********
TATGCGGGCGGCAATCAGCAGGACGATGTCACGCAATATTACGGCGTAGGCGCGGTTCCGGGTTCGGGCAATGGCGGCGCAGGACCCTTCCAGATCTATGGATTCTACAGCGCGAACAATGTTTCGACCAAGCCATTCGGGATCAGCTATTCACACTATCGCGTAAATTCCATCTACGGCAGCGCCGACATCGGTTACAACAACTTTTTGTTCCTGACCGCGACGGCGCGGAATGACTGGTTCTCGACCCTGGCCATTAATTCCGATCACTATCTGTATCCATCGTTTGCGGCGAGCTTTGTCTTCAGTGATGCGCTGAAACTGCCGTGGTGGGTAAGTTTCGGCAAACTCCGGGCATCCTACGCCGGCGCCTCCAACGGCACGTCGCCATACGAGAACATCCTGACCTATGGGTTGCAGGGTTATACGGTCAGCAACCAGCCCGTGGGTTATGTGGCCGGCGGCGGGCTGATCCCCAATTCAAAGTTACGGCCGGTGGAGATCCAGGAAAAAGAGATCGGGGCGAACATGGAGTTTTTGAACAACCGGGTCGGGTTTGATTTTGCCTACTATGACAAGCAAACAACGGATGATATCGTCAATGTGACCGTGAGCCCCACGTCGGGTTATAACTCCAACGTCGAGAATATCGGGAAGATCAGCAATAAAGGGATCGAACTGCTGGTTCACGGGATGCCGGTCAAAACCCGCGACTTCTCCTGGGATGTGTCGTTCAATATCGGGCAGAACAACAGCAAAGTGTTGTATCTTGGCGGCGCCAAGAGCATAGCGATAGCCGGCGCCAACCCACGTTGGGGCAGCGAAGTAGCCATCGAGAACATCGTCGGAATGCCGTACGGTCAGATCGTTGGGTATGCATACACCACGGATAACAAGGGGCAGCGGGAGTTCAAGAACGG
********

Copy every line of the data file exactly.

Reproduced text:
TATGCGGGCGGCAATCAGCAGGACGATGTCACGCAATATTACGGCGTAGGCGCGGTTCCGGGTTCGGGCAATGGCGGCGCAGGACCCTTCCAGATCTATGGATTCTACAGCGCGAACAATGTTTCGACCAAGCCATTCGGGATCAGCTATTCACACTATCGCGTAAATTCCATCTACGGCAGCGCCGACATCGGTTACAACAACTTTTTGTTCCTGACCGCGACGGCGCGGAATGACTGGTTCTCGACCCTGGCCATTAATTCCGATCACTATCTGTATCCATCGTTTGCGGCGAGCTTTGTCTTCAGTGATGCGCTGAAACTGCCGTGGTGGGTAAGTTTCGGCAAACTCCGGGCATCCTACGCCGGCGCCTCCAACGGCACGTCGCCATACGAGAACATCCTGACCTATGGGTTGCAGGGTTATACGGTCAGCAACCAGCCCGTGGGTTATGTGGCCGGCGGCGGGCTGATCCCCAATTCAAAGTTACGGCCGGTGGAGATCCAGGAAAAAGAGATCGGGGCGAACATGGAGTTTTTGAACAACCGGGTCGGGTTTGATTTTGCCTACTATGACAAGCAAACAACGGATGATATCGTCAATGTGACCGTGAGCCCCACGTCGGGTTATAACTCCAACGTCGAGAATATCGGGAAGATCAGCAATAAAGGGATCGAACTGCTGGTTCACGGGATGCCGGTCAAAACCCGCGACTTCTCCTGGGATGTGTCGTTCAATATCGGGCAGAACAACAGCAAAGTGTTGTATCTTGGCGGCGCCAAGAGCATAGCGATAGCCGGCGCCAACCCACGTTGGGGCAGCGAAGTAGCCATCGAGAACATCGTCGGAATGCCGTACGGTCAGATCGTTGGGTATGCATACACCACGGATAACAAGGGGCAGCGGGAGTTCAAGAACGG